I caution readers that beauty lies in the eye of the beholder, so I offer my selections from no perch of special expertise. You will have your own favorites, and I’ll be happy if you share them with me. A story could be written about each of the photographs to follow, but not today. Enjoy, and argue, and enjoy.

[Clicking on a photo will enlarge it.]

1.  Babe Ruth’s Farewell, June 13, 1948;  Nat Fein, New York Herald Tribune.

2. Ty Cobb (Detroit Tigers) sliding into Jimmy Austin (NY Highlanders); Charles M. Conlon, 1909-10.

2. Ty Cobb (Detroit Tigers) sliding into Jimmy Austin (NY Highlanders); Charles M. Conlon, 1909-10.

3. Hack Wilson, ca. 1930; photographer unknown, National Baseball Library.

3. Hack Wilson, ca. 1930; photographer unknown, National Baseball Library.

4. Mickey Cochrane tags out Phils' base runner Pinky Whitne, preseason exhibition at Shibe Park in Philadelphia, April 1, 1933; photographer unknown.

4. Mickey Cochrane tags out Phils’ base runner Pinky Whitney, in preseason exhibition at Shibe Park in Philadelphia, April 1, 1933; photographer unknown.

5. Hank Aaron on deck, 1957 World Series; Hy Peskin.

5. Hank Aaron on deck, 1957 World Series; Hy Peskin.

10 Comments

A fine selection indeed. One would have to argue that the quality of baseball photographs diminished exponentially when photographers were banned from the playing field sometime in the 50s(?). Also there is a quality in the large format work of Charles Conlon, (especially his portraits) and others, that has never been surpassed.

Yes, something gained, something lost. The telephoto lens makes easy what once was hard, but beauty is the casualty. I would say that Colon’s portraits were exceeded by Paul Thompson’s, but his on-field work was rivaled only by Louis Van Oeyen.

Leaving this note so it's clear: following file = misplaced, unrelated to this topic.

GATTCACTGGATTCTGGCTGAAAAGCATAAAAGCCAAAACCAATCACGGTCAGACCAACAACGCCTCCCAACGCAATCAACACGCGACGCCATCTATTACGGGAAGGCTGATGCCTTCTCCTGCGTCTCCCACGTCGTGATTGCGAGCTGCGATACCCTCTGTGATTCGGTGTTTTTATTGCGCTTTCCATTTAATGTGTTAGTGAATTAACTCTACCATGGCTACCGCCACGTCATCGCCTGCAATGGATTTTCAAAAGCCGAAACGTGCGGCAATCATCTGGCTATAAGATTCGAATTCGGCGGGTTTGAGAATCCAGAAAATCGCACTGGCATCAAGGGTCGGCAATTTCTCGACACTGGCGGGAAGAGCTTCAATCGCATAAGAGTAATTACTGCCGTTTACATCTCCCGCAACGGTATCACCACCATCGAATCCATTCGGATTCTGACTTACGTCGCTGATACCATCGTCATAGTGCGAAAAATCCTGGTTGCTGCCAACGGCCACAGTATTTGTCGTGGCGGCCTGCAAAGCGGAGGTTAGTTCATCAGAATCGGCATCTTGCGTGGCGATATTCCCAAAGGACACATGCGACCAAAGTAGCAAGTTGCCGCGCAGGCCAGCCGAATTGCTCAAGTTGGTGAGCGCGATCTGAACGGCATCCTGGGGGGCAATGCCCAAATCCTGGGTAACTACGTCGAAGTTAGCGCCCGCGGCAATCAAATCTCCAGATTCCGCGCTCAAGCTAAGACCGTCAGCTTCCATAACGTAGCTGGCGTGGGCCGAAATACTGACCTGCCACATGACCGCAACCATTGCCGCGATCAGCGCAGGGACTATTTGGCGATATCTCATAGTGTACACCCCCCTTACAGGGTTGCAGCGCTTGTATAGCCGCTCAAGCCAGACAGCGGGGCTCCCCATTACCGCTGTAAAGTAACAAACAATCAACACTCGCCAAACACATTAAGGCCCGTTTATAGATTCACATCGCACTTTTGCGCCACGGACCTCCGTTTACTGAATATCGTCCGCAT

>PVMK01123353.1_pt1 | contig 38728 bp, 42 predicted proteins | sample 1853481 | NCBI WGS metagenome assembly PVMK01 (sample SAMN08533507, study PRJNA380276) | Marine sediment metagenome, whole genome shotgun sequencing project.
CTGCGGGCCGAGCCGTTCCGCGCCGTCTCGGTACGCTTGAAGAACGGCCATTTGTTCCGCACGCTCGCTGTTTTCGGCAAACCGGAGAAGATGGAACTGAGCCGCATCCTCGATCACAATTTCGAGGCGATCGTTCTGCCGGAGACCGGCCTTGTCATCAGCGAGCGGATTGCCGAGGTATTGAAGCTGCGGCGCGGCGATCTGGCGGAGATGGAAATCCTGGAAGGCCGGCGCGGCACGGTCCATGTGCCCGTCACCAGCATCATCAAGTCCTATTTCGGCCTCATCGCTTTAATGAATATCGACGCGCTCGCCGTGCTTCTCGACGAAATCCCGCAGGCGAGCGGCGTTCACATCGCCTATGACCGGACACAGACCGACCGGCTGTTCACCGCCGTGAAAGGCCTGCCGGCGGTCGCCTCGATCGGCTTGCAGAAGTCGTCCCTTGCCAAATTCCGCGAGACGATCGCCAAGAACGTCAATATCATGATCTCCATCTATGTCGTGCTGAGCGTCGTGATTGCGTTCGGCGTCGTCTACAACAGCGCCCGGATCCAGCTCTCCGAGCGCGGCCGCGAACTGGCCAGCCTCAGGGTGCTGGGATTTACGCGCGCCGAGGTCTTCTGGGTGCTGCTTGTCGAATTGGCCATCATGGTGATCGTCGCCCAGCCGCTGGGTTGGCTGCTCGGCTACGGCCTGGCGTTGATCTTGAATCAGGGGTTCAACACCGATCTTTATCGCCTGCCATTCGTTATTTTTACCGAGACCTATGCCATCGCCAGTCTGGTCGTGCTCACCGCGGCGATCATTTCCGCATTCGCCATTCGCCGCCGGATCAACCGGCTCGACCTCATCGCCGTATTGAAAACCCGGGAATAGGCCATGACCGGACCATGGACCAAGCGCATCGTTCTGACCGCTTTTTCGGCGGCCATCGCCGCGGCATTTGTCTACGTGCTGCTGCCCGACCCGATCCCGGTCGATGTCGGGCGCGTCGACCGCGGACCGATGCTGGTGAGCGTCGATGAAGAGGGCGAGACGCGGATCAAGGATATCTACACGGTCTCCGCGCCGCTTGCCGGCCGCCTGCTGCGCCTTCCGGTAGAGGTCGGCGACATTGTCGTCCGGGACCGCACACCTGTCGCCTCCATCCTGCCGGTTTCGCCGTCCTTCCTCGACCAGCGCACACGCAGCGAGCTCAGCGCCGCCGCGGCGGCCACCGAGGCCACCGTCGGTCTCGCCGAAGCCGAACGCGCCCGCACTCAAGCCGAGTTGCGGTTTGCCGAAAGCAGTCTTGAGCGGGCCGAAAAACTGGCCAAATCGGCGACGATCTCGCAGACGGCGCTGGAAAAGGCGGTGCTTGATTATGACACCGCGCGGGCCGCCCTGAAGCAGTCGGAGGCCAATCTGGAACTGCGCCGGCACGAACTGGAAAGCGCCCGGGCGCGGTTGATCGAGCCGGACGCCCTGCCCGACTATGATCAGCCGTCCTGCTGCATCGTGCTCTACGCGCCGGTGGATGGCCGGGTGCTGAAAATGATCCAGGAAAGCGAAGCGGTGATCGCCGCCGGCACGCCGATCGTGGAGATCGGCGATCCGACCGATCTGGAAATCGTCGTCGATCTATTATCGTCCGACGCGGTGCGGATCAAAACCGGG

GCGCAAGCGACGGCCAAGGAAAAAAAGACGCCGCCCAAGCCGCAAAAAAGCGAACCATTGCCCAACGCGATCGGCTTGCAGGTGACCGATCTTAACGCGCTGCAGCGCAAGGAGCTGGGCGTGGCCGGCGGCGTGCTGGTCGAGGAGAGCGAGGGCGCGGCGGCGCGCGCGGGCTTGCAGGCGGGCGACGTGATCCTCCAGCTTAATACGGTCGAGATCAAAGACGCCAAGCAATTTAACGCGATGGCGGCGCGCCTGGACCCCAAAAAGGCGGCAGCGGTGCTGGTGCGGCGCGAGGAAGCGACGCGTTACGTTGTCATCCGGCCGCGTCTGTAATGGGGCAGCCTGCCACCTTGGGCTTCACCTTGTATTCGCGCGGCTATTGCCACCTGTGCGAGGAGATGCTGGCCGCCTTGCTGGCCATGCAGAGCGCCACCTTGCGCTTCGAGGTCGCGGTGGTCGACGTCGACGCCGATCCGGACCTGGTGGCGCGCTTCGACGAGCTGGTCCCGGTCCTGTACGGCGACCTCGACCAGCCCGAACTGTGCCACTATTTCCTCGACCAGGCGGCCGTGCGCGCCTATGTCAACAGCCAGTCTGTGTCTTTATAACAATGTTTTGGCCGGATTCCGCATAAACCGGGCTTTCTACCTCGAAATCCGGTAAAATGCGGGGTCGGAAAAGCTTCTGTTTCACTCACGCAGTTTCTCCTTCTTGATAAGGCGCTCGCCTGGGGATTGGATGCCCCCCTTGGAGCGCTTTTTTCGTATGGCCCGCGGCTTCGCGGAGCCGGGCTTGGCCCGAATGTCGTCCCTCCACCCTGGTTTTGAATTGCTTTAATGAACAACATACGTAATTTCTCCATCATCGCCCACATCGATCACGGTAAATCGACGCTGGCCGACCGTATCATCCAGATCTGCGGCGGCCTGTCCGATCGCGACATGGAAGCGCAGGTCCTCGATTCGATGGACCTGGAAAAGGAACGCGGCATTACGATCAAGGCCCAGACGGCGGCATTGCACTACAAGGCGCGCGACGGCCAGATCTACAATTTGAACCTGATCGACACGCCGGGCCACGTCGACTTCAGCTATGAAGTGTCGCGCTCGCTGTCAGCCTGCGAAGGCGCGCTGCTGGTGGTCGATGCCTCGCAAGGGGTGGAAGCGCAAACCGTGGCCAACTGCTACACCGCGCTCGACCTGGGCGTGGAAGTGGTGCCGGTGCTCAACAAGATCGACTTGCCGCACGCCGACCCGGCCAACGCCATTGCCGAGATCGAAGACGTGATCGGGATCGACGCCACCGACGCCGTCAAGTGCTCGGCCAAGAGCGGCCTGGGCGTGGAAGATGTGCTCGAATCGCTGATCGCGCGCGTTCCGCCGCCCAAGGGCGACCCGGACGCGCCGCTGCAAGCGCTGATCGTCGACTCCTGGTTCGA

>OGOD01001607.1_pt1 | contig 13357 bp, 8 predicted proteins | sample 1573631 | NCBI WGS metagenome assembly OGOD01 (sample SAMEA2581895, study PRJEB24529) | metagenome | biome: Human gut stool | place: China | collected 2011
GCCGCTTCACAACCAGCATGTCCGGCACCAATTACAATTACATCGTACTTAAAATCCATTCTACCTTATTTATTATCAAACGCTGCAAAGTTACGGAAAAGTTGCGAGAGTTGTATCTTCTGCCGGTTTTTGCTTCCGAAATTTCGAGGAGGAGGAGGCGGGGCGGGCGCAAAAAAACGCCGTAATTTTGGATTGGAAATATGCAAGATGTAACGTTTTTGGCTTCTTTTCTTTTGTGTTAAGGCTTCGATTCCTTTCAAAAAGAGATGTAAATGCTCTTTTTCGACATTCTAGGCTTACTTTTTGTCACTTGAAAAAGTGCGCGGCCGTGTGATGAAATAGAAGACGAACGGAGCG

I spoke about John Dominis’s 1965 photo of Mickey Mantle at last year’s Cooperstown Symposium. This was in a LIFE magazine feature on the decline of the Yankees, and the photo of a downcast Mantle spoke volumes of – and presaged – what we now know as the end of the Yankee dynasty. I’d be happy to email my narrative and PowerPoint slides to you…

Thanks, Paul. But I’m trying to avoid lengthy discussion of the the five images already offered and the 20 to come. The Mantle image is a fine and famous one, but it didn’t make the cut here (along with many, many others!).

Pingback: Diamond Visions: Baseball’s Greatest Photographs, Part 2 « Our Game

Reblogged this on MLB.com Blogs Central and commented:
John Thorn, Official Historian of Major League Baseball, currently is doing a series of posts in his excellent Our Game blog on baseball’s greatest photographs. See which images made his Top 10 and follow along as he continues the reveal.

Pingback: Diamond Visions: Baseball’s Greatest Photographs, Part 3 « Our Game

Pingback: Diamond Visions: Baseball’s Greatest Photographs, Part 4 « Our Game

Pingback: Diamond Visions: Baseball’s Greatest Photographs, Part 5 « Our Game

Pingback: Diamond Visions: Baseball’s Greatest Illustration Art « Our Game